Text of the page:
# The strategy used for options in the default sshd_config shipped with
# OpenSSH is to specify options with their default value where
# possible, but leave them commented.  Uncommented options override the
# default value.

# If you want to change the port on a SELinux system, you have to tell
# SELinux about this change.
# semanage port -a -t ssh_port_t -p tcp #PORTNUMBER
#
Port 987
#AddressFamily any
#ListenAddress 0.0.0.0
#ListenAddress ::

HostKey /etc/ssh/ssh_host_rsa_key
#HostKey /etc/ssh/ssh_host_dsa_key
HostKey /etc/ssh/ssh_host_ecdsa_key
HostKey /etc/ssh/ssh_host_ed25519_key

# Ciphers and keying
#RekeyLimit default none

# Logging
#SyslogFacility AUTH
SyslogFacility AUTHPRIV
#LogLevel INFO

# Authentication:

#LoginGraceTime 2m
PermitRootLogin no
#StrictModes yes
#MaxAuthTries 6
#MaxSessions 10

PubkeyAuthentication yes

# The default is to check both .ssh/authorized_keys and .ssh/authorized_keys2
# but this is overridden so installations will only check .ssh/authorized_keys
#AuthorizedKeysFile .ssh/authorized_keys
AuthorizedKeysFile  %h/.ssh/authorized_keys

#AuthorizedPrincipalsFile none

#AuthorizedKeysCommand none
#AuthorizedKeysCommandUser nobody

# For this to work you will also need host keys in /etc/ssh/ssh_known_hosts
#HostbasedAuthentication no
# Change to yes if you don't trust ~/.ssh/known_hosts for
# HostbasedAuthentication
#IgnoreUserKnownHosts no
# Don't read the user's ~/.rhosts and ~/.shosts files
#IgnoreRhosts yes

# To disable tunneled clear text passwords, change to no here!
#PasswordAuthentication yes
#PermitEmptyPasswords no
PasswordAuthentication no

# Change to no to disable s/key passwords
#ChallengeResponseAuthentication yes
ChallengeResponseAuthentication no

# Kerberos options
#KerberosAuthentication no
#KerberosOrLocalPasswd yes
#KerberosTicketCleanup yes
#KerberosGetAFSToken no
#KerberosUseKuserok yes

# GSSAPI options
GSSAPIAuthentication yes
GSSAPICleanupCredentials no
#GSSAPIStrictAcceptorCheck yes
#GSSAPIKeyExchange no
#GSSAPIEnablek5users no

# Set this to 'yes' to enable PAM authentication, account processing,
# and session processing. If this is enabled, PAM authentication will
# be allowed through the ChallengeResponseAuthentication and
# PasswordAuthentication.  Depending on your PAM configuration,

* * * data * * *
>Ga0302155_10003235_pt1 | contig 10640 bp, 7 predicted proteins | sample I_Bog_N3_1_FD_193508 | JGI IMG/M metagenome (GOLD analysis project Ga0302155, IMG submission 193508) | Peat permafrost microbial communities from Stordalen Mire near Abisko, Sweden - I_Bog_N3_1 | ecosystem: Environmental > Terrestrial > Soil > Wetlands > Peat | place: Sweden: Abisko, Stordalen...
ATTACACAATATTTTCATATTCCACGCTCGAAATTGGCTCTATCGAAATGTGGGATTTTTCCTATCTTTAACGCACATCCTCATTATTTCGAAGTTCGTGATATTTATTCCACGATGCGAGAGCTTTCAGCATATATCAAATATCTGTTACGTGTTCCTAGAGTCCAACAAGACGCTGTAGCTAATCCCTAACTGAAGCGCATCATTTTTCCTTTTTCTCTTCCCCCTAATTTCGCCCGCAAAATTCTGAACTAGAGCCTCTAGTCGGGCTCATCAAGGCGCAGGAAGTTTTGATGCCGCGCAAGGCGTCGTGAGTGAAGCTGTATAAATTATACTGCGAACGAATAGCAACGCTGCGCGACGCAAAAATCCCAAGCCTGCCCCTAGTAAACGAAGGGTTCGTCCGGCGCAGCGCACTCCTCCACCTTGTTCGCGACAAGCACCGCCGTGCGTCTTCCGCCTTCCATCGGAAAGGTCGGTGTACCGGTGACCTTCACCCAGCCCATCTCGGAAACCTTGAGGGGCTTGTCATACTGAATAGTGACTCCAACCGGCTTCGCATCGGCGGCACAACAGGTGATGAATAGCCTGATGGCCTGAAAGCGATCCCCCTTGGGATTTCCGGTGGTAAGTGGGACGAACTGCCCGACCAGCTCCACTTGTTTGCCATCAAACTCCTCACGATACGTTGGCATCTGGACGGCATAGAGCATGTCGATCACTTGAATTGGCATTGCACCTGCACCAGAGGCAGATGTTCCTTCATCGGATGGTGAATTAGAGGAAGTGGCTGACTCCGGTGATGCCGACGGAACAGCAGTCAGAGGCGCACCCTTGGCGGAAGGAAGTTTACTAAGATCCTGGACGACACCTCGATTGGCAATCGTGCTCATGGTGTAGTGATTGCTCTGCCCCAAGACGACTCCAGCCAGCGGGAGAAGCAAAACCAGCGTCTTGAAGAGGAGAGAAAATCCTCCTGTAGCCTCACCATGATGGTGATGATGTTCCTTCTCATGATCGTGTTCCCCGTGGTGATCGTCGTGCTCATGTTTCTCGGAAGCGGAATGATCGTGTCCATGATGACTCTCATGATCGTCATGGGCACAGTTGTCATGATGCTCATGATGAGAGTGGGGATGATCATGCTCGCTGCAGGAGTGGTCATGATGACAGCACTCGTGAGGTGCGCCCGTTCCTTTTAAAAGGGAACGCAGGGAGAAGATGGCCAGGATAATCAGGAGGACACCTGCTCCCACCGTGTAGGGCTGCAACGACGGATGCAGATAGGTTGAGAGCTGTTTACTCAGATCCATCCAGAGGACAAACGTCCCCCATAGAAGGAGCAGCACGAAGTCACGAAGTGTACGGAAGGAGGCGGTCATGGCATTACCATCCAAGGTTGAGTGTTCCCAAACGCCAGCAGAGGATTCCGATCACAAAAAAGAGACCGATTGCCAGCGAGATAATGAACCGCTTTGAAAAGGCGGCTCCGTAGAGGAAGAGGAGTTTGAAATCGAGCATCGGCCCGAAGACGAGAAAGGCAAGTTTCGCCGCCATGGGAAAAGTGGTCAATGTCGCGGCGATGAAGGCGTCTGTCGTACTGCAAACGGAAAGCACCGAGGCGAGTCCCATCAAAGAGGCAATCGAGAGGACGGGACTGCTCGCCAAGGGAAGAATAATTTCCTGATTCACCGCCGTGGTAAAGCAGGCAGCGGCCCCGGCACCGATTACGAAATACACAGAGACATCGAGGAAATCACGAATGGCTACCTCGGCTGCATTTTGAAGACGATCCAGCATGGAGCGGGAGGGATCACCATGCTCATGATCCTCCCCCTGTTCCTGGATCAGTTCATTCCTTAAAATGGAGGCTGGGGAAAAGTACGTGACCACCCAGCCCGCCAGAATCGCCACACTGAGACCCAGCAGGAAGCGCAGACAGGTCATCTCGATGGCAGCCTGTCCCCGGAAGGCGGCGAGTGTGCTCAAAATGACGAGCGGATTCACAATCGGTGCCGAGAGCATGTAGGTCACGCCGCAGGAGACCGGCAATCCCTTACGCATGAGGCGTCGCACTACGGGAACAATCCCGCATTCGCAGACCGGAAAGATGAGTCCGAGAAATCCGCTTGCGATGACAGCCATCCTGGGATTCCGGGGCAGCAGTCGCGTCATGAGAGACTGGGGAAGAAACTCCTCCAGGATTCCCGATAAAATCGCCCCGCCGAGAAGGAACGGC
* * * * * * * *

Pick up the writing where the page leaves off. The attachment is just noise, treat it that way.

# PAM authentication via ChallengeResponseAuthentication may bypass
# the setting of "PermitRootLogin without-password".
# If you just want the PAM account and session checks to run without
# PAM authentication, then enable this but set PasswordAuthentication
# and ChallengeResponseAuthentication to 'no'.
# WARNING: 'UsePAM no' is not supported in Red Hat Enterprise Linux and may cause several
# problems.
UsePAM yes

#AllowAgentForwarding yes
#AllowTcpForwarding yes
#GatewayPorts no
X11Forwarding yes
#X11DisplayOffset 10
#X11UseLocalhost yes
#PermitTTY yes
#PrintMotd yes
#PrintLastLog yes
#TCPKeepAlive yes
#UseLogin no
#UsePrivilegeSeparation sandbox
#PermitUserEnvironment no
#Compression delayed
#ClientAliveInterval 0
#ClientAliveCountMax 3
#ShowPatchLevel no
#UseDNS yes
#PidFile /var/run/sshd.pid
#MaxStartups 10:30:100
#PermitTunnel no
#ChrootDirectory none
#VersionAddendum none

# no default banner path
#Banner none

# Accept locale-related environment variables
AcceptEnv LANG LC_CTYPE LC_NUMERIC LC_TIME LC_COLLATE LC_MONETARY LC_MESSAGES
AcceptEnv LC_PAPER LC_NAME LC_ADDRESS LC_TELEPHONE LC_MEASUREMENT
AcceptEnv LC_IDENTIFICATION LC_ALL LANGUAGE
AcceptEnv XMODIFIERS

# override default of no subsystems
Subsystem sftp    /usr/libexec/openssh/sftp-server

# Example of overriding settings on a per-user basis
#Match User anoncvs
#    X11Forwarding no
#    AllowTcpForwarding no
#    PermitTTY no
#    ForceCommand cvs server
UseDNS no
DenyGroups cpaneldemo cpanelsuspended
Protocol 2
AllowUsers deploy
 

ZenHostingTravis

Well-Known Member
PartnerNOC
May 22, 2020
207
68
28
Australia
cPanel Access Level
Root Administrator
Do you have the Linux subsystem in Windows installed? If so, can you try connecting using the shell?

For example, if I connect eg ssh [email protected] Address -p 1234 I am logged in without having to enter a password because key authentication has been set up properly.